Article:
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20:09, 26 June 2017 Monday
Update: 12:44, 06 September 2012 Thursday

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Nearly 17 million Americans repeatedly short of food
Nearly 17 million Americans repeatedly short of food

The Department of Agriculture said in a report that about 5.5 percent of Americans, or nearly 17 million, suffered "very low food security" last year.

World Bulletin / News Desk 

The number of poor Americans who repeatedly ran short of food shot up by 800,000 in 2011 to nearly 17 million compared with 2010, the U.S. government said on Wednesday.

The Department of Agriculture said in a report that about 5.5 percent of Americans, or nearly 17 million, suffered "very low food security" last year, meaning they had to skip meals or not eat for a day because of a lack of money to buy food. That is a rise of 800,000 over the prior year, it said.

The food-security report was released one day after the government said that a record 46.7 million Americans were enrolled for food stamps in June, up by 173,000 in May.

High unemployment and slow growth since the deep 2008-2009 recession has driven enrollment in food stamps, the major U.S. anti-hunger program, to record levels.

The cost of food aid to the poor is an election-year issue, with Republicans calling for large cuts in food stamps and Medicaid to help reduce the deficit. Democrats say the cuts are too deep.

This year is likely to be even more problematic for hunger prevention because jobless benefits are running out for tens of thousands of long-term unemployed workers, said Jim Weil, head of the anti-hunger group Food Research and Action Center.

The overall food-insecurity rate for individuals was 16.4 percent, almost unchanged since 2008, when it surged to the highest levels since the Agriculture Department began monitoring food security in 1995.

Food-security issues were greatest in the South, in inner cities across the nation, in families with a single parent, in Black and Hispanic households and in households with children.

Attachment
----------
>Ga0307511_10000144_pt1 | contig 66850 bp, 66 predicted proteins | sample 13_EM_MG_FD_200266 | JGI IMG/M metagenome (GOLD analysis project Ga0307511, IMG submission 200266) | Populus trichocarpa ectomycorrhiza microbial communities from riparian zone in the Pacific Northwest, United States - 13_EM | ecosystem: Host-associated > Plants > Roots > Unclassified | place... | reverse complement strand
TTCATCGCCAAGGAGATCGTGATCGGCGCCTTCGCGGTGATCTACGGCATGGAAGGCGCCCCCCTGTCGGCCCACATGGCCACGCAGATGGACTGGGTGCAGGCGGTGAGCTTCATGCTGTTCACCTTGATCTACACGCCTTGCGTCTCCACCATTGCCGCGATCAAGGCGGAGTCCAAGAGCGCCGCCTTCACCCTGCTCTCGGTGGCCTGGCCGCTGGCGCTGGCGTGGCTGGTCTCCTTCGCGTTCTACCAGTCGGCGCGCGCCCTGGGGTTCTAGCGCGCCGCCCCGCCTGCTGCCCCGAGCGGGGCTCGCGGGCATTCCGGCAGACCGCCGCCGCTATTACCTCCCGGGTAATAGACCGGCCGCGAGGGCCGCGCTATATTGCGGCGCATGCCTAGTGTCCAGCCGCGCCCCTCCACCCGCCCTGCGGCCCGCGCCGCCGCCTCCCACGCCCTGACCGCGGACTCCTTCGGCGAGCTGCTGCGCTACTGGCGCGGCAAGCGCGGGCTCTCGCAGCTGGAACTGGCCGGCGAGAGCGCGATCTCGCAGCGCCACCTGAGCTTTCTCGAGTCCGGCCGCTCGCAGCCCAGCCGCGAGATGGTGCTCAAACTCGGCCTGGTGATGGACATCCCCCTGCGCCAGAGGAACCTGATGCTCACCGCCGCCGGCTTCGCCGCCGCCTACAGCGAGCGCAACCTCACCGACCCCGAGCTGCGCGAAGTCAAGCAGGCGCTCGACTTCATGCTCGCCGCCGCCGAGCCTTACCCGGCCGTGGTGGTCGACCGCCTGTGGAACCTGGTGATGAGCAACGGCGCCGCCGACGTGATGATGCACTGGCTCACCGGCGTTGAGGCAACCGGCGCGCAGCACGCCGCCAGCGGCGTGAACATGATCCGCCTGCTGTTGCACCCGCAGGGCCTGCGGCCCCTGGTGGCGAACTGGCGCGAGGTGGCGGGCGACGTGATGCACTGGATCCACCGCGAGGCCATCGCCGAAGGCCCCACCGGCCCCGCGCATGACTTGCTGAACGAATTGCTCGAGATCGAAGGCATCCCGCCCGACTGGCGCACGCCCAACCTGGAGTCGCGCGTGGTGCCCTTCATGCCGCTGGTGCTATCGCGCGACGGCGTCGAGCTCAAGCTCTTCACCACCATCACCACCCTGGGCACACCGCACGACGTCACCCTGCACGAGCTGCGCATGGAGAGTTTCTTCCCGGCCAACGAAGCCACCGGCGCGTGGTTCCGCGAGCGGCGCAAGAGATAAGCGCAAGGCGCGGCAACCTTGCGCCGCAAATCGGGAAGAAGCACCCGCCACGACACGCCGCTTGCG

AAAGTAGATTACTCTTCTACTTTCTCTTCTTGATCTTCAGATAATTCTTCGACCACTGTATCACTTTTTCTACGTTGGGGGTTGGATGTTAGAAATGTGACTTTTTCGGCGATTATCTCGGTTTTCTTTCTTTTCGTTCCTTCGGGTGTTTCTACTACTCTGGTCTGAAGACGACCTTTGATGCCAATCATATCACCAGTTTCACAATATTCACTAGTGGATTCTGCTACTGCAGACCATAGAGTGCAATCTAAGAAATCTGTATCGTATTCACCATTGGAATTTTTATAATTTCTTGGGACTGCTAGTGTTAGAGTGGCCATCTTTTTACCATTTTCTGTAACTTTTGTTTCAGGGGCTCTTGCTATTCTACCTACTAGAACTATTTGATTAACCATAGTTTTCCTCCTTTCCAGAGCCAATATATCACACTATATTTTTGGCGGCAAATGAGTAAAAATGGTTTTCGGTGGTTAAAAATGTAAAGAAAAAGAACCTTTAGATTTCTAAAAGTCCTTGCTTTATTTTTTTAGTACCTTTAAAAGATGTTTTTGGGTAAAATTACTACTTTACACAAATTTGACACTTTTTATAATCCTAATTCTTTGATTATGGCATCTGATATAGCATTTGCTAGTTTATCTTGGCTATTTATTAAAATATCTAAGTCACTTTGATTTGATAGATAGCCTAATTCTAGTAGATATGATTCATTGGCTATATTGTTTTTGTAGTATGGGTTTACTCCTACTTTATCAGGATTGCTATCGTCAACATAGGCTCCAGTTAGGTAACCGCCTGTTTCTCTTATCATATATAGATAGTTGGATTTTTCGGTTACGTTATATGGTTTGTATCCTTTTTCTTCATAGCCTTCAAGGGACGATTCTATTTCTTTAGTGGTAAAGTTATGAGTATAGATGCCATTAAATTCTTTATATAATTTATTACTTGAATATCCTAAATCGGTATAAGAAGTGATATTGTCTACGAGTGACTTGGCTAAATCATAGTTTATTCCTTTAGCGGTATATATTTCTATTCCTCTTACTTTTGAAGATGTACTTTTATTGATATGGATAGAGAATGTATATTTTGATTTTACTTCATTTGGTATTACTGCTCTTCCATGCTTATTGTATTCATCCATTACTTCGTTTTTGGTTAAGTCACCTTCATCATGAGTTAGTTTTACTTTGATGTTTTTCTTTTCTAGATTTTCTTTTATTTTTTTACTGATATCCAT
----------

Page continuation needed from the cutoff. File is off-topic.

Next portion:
Mississippi and Arkansas were the states with the highest rate at 19.2 percent, and North Dakota was lowest at 7.8 percent.

Almost everyone who experienced very low food security said they ran short of food and didn't have the money to buy more. Some 97 percent said they cut back on the amount they ate or skipped a meal, while 91 percent said it happened often throughout the year.

Nearly half said they lost weight because they did not have enough to eat, according to the report.



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Cyprus president seeks peace deal in Switzerland
Cyprus president seeks peace deal in Switzerland

Cypriot president Nicos Anastasiades said Monday he hopes to clinch a reunification deal laying out a new security blueprint for the divided island during a crunch summit in Switzerland this week. Anastasiades will attend United Nations-backed talks at the Alpine Crans-Montana ski resort Wednesday with "complete determination and goodwill... to achieve a desired solution", he said in a statement. He said he hopes to "abolish the anachronistic system of guarantees and intervention rights", with a deal providing for the withdrawal of the Turkish army. The eastern Mediterranean island has been divided since 1974 when Turkish troops invaded its northern third in response to an Athens-inspired coup seeking union with Greece. Turkey maintains around 35,000 troops in northern Cyprus. The so-called guarantor powers of Turkey, Britain and Greece retain the right to intervene militarily on the island. Greek and Turkish Cypriots are at odds over a new security blueprint, but their leaders are under pressure to reach an elusive peace deal. "I am going to Switzerland to participate in the Cyprus conference, with the sole aim and intent of solving the Cyprus problem," Anastasiades said. Turkish Cypriot leader Mustafa Akinci is also set to attend the summit, which is expected to last at least 10 days. Greece, Turkey and Britain will send envoys along with an observer from the European Union. UN-led talks on the island hit a wall in late May after the sides failed to agree terms to advance toward a final summit. Unlocking the security question would allow Anastasiades and Akinci to make unprecedented concessions on core issues. But they have major differences on what a new security blueprint should look like. Anastasiades's internationally recognised government, backed by Athens, seeks an agreement to abolish intervention rights, with Turkish troops withdrawing from the island on a specific timeline. Turkish Cypriots and Ankara argue for some form of intervention rights and a reduced number of troops remaining in the north. Turkish Cypriots want the conference to focus on broader issues of power-sharing, property rights and territory for the creation of a new federation. Much of the progress to date has been based on strong personal rapport between Anastasiades and Akinci, leader of the breakaway Turkish Republic of Northern Cyprus. But that goodwill has appeared frayed in the build-up to their meeting in Switzerland. The Greek Cypriot presidential election next February has also complicated the landscape, as has the government's search for offshore oil and gas, which Ankara argues should be suspended until the negotiations have reached an outcome.